"It can be a worrisome thing, " said Jay Barnes, director of the North Carolina Aquarium at Pine Knoll Shores and author of "North Carolina's Hurricane History."
"There has been this lull for several decades in the frequency of hurricanes, and it's coincided just at the time that we've seen a tremendous amount of growth on the coast. There is a lot of property out here that is vulnerable."
But only the Old Farmer's Almanac ventures a guess of where - or when - such storms will make landfall. Mixed in with planting tables and "zodiac secrets, " the Almanac says a hurricane or tropical storm will threaten Georgia or the Carolinas from Sept. 27 to Sept. 30.
Still, cities across the state - not just on the coast - have been taking notice.
Since Hurricane Fran walloped much of the Triangle in 1996, officials in Raleigh, Durham and elsewhere have used grant money to buy up flood-prone houses and structures. More than half of the two dozen people killed in Fran died in inland counties, most because of fallen trees or in traffic accidents.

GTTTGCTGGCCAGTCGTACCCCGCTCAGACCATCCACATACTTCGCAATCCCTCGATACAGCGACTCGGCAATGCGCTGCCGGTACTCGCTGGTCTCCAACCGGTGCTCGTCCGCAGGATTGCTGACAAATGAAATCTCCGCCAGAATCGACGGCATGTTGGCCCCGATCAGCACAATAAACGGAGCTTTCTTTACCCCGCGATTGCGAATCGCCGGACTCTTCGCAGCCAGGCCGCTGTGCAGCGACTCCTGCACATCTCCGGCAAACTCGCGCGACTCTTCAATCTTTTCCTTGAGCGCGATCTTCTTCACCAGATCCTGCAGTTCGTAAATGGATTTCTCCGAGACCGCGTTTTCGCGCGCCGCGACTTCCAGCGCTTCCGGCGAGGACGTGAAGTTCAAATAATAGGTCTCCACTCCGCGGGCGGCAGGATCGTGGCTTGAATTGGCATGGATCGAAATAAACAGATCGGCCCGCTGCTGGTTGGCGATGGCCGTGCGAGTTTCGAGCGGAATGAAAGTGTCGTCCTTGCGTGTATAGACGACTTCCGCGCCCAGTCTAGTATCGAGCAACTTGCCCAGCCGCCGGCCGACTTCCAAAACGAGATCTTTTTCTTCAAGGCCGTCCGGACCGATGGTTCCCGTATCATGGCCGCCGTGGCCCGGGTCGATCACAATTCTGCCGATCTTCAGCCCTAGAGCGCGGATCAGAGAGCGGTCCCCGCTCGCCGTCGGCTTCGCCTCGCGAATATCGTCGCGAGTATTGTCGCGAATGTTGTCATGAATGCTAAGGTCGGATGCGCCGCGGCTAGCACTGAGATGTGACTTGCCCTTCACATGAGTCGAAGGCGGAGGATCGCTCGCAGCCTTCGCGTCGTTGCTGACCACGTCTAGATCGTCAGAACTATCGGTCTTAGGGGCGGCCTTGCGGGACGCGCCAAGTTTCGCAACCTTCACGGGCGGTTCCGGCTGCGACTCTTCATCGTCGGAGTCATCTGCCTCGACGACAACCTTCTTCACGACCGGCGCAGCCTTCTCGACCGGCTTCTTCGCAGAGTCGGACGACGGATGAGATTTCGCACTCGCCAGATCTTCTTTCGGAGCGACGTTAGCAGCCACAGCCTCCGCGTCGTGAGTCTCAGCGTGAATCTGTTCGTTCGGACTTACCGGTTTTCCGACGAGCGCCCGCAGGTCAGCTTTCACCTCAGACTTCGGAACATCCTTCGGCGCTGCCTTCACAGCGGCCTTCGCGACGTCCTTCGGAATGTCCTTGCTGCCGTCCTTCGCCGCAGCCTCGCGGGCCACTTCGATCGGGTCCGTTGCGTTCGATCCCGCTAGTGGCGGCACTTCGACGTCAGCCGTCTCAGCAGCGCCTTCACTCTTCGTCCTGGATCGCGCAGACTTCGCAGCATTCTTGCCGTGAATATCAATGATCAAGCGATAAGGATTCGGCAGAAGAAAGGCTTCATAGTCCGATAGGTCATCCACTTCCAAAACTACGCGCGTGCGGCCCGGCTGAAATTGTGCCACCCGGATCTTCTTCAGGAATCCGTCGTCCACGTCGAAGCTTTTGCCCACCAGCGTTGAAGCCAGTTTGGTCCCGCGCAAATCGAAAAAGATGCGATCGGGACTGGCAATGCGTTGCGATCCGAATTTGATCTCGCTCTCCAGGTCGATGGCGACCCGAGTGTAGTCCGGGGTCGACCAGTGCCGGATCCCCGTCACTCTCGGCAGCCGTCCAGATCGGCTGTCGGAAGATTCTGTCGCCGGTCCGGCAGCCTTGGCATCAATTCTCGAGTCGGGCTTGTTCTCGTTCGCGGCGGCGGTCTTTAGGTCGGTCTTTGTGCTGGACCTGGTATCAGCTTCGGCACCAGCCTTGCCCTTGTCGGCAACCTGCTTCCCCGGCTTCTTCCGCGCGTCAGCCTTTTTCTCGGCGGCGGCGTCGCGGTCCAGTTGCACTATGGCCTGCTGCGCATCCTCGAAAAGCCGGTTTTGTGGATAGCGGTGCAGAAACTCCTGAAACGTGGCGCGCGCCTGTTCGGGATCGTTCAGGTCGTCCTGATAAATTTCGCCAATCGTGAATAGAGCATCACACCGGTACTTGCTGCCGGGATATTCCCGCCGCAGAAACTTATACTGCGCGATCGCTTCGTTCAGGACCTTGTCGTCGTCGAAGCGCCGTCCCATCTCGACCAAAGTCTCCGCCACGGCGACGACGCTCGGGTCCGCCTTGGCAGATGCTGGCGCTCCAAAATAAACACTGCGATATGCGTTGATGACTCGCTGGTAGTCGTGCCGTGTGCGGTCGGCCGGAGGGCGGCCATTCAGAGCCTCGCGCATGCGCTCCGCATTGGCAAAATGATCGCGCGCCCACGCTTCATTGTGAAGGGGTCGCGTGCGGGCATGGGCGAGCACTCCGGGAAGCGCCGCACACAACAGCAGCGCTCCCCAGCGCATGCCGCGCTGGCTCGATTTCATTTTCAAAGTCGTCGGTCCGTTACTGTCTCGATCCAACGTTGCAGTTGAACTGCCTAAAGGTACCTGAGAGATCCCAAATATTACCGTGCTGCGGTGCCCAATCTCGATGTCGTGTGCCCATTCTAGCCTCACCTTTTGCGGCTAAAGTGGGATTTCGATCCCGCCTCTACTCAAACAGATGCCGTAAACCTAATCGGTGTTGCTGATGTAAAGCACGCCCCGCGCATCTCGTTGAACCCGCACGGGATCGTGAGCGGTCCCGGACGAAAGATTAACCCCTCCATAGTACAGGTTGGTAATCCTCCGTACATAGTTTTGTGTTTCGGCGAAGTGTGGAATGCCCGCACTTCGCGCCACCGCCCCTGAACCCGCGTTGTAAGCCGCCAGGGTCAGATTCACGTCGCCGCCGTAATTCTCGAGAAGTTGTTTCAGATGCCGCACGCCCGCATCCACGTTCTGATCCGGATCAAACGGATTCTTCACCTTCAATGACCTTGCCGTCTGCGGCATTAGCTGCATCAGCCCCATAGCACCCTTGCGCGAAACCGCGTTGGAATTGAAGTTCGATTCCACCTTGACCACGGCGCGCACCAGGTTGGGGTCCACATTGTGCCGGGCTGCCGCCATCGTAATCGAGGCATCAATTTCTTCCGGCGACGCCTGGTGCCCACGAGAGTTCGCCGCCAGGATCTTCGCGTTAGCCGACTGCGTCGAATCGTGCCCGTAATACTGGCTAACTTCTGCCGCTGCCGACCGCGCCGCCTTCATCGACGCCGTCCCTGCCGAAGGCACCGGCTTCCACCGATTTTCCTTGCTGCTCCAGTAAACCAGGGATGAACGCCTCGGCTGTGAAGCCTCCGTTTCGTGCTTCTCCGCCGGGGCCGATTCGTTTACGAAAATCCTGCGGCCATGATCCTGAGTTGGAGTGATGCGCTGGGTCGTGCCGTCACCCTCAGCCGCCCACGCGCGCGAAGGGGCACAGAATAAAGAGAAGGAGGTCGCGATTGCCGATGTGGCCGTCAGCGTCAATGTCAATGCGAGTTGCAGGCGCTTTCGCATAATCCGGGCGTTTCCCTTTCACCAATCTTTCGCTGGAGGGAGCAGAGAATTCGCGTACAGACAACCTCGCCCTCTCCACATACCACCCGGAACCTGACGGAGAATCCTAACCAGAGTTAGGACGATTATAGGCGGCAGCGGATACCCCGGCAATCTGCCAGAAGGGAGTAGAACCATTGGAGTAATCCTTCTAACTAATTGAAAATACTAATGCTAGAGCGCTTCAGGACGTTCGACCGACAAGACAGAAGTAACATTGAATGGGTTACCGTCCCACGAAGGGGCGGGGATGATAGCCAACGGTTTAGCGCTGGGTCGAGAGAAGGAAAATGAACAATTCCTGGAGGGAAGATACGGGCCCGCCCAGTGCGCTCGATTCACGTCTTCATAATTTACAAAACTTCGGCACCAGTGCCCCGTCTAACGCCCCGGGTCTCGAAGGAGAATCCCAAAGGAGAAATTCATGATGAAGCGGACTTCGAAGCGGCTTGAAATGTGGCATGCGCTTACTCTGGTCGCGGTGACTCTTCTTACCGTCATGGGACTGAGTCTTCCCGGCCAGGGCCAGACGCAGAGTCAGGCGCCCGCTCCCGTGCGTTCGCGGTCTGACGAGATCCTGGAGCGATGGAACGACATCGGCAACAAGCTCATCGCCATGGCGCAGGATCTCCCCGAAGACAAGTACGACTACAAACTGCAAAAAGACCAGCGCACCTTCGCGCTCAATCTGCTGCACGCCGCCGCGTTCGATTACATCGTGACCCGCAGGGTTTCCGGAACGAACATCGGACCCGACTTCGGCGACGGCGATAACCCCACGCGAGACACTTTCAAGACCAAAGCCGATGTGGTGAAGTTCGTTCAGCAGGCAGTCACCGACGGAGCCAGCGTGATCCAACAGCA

Cline said his figures cover all U.S. deaths, though North Carolina data are in line with the trend.
"People used to think, 'Hey, we're in Wake County. We're far from it. We're safe, ' " Cline said. "We don't want that type of thinking anymore. We want everyone to be particularly aware of the risks hurricanes bring, even in the Triangle."
He said North Carolinians should watch hurricanes that strike any U.S. coastline because many eventually affect parts of the state.
Cline said that anyone who lives near a body of water, no matter the size, or in a mobile home should evacuate to higher ground as any tropical storm approaches.
People should pay close attention to all flood warnings, and should not walk or drive near any creek, stream or river that has left its banks. Parents should keep an eye on children under age 13 - they are the single biggest group of people killed in hurricane flooding.
"A lot of times, people are just curious," Cline said. "They want to run down and look at the creek because it's as high as it's ever been. Well, I'd say that's plain stupid."